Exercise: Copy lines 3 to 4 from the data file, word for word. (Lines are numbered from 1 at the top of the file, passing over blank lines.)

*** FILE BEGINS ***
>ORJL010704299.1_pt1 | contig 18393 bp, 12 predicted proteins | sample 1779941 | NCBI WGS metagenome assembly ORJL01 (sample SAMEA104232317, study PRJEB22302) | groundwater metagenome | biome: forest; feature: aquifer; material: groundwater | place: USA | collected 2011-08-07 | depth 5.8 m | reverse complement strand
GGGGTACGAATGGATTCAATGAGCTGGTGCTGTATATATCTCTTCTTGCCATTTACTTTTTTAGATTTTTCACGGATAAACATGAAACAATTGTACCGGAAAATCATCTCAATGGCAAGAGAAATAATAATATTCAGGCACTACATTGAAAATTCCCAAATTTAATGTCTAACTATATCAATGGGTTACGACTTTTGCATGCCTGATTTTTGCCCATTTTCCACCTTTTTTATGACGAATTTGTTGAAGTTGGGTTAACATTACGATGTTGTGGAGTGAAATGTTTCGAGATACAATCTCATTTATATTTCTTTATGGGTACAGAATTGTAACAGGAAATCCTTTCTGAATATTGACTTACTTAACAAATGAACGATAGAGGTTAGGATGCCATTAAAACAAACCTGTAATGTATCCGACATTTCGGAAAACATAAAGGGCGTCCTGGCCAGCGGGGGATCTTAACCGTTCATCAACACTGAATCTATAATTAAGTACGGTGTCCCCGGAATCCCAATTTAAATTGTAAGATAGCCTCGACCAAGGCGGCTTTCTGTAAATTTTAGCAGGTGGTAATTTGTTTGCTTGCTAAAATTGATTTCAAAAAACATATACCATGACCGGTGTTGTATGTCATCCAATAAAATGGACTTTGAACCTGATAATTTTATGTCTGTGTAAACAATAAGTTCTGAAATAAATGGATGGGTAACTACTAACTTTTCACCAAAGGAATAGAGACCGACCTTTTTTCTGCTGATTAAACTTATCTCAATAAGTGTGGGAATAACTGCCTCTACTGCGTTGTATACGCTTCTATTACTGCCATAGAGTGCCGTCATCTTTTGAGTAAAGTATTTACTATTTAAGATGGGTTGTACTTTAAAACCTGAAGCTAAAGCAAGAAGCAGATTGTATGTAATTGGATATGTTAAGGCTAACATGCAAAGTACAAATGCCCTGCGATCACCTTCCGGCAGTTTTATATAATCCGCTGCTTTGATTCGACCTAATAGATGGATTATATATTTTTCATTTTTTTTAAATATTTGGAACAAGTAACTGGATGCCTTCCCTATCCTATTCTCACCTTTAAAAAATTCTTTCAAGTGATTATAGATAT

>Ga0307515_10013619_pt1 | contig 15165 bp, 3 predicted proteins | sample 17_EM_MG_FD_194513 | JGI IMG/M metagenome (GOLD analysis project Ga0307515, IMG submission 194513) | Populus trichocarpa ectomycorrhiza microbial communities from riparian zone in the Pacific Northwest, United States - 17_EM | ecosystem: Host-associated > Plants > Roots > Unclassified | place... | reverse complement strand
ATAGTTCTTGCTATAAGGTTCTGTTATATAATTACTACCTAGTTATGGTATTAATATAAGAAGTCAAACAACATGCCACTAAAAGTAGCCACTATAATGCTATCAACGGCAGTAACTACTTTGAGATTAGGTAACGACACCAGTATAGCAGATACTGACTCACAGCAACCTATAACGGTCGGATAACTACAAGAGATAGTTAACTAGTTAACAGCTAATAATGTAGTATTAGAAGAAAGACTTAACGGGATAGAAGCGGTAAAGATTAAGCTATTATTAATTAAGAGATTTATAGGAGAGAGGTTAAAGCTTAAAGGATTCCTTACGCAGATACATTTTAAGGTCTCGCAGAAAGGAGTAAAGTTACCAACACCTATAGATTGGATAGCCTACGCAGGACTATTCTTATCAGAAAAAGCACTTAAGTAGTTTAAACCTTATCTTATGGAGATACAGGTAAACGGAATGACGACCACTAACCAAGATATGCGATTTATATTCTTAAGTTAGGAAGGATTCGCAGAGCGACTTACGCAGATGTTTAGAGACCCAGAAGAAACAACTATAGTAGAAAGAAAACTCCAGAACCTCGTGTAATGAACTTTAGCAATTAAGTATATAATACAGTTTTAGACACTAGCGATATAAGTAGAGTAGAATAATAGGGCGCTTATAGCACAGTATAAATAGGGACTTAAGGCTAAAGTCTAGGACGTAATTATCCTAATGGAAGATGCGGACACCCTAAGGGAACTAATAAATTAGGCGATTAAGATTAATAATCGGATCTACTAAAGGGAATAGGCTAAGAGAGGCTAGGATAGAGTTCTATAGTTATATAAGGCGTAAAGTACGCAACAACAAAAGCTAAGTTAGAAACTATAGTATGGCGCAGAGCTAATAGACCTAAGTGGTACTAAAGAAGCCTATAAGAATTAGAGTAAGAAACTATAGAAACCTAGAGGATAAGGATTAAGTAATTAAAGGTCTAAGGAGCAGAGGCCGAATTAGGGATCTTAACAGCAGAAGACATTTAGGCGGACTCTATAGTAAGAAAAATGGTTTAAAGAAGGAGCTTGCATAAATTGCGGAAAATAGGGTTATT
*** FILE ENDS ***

>Ga0307515_10013619_pt1 | contig 15165 bp, 3 predicted proteins | sample 17_EM_MG_FD_194513 | JGI IMG/M metagenome (GOLD analysis project Ga0307515, IMG submission 194513) | Populus trichocarpa ectomycorrhiza microbial communities from riparian zone in the Pacific Northwest, United States - 17_EM | ecosystem: Host-associated > Plants > Roots > Unclassified | place... | reverse complement strand
ATAGTTCTTGCTATAAGGTTCTGTTATATAATTACTACCTAGTTATGGTATTAATATAAGAAGTCAAACAACATGCCACTAAAAGTAGCCACTATAATGCTATCAACGGCAGTAACTACTTTGAGATTAGGTAACGACACCAGTATAGCAGATACTGACTCACAGCAACCTATAACGGTCGGATAACTACAAGAGATAGTTAACTAGTTAACAGCTAATAATGTAGTATTAGAAGAAAGACTTAACGGGATAGAAGCGGTAAAGATTAAGCTATTATTAATTAAGAGATTTATAGGAGAGAGGTTAAAGCTTAAAGGATTCCTTACGCAGATACATTTTAAGGTCTCGCAGAAAGGAGTAAAGTTACCAACACCTATAGATTGGATAGCCTACGCAGGACTATTCTTATCAGAAAAAGCACTTAAGTAGTTTAAACCTTATCTTATGGAGATACAGGTAAACGGAATGACGACCACTAACCAAGATATGCGATTTATATTCTTAAGTTAGGAAGGATTCGCAGAGCGACTTACGCAGATGTTTAGAGACCCAGAAGAAACAACTATAGTAGAAAGAAAACTCCAGAACCTCGTGTAATGAACTTTAGCAATTAAGTATATAATACAGTTTTAGACACTAGCGATATAAGTAGAGTAGAATAATAGGGCGCTTATAGCACAGTATAAATAGGGACTTAAGGCTAAAGTCTAGGACGTAATTATCCTAATGGAAGATGCGGACACCCTAAGGGAACTAATAAATTAGGCGATTAAGATTAATAATCGGATCTACTAAAGGGAATAGGCTAAGAGAGGCTAGGATAGAGTTCTATAGTTATATAAGGCGTAAAGTACGCAACAACAAAAGCTAAGTTAGAAACTATAGTATGGCGCAGAGCTAATAGACCTAAGTGGTACTAAAGAAGCCTATAAGAATTAGAGTAAGAAACTATAGAAACCTAGAGGATAAGGATTAAGTAATTAAAGGTCTAAGGAGCAGAGGCCGAATTAGGGATCTTAACAGCAGAAGACATTTAGGCGGACTCTATAGTAAGAAAAATGGTTTAAAGAAGGAGCTTGCATAAATTGCGGAAAATAGGGTTATT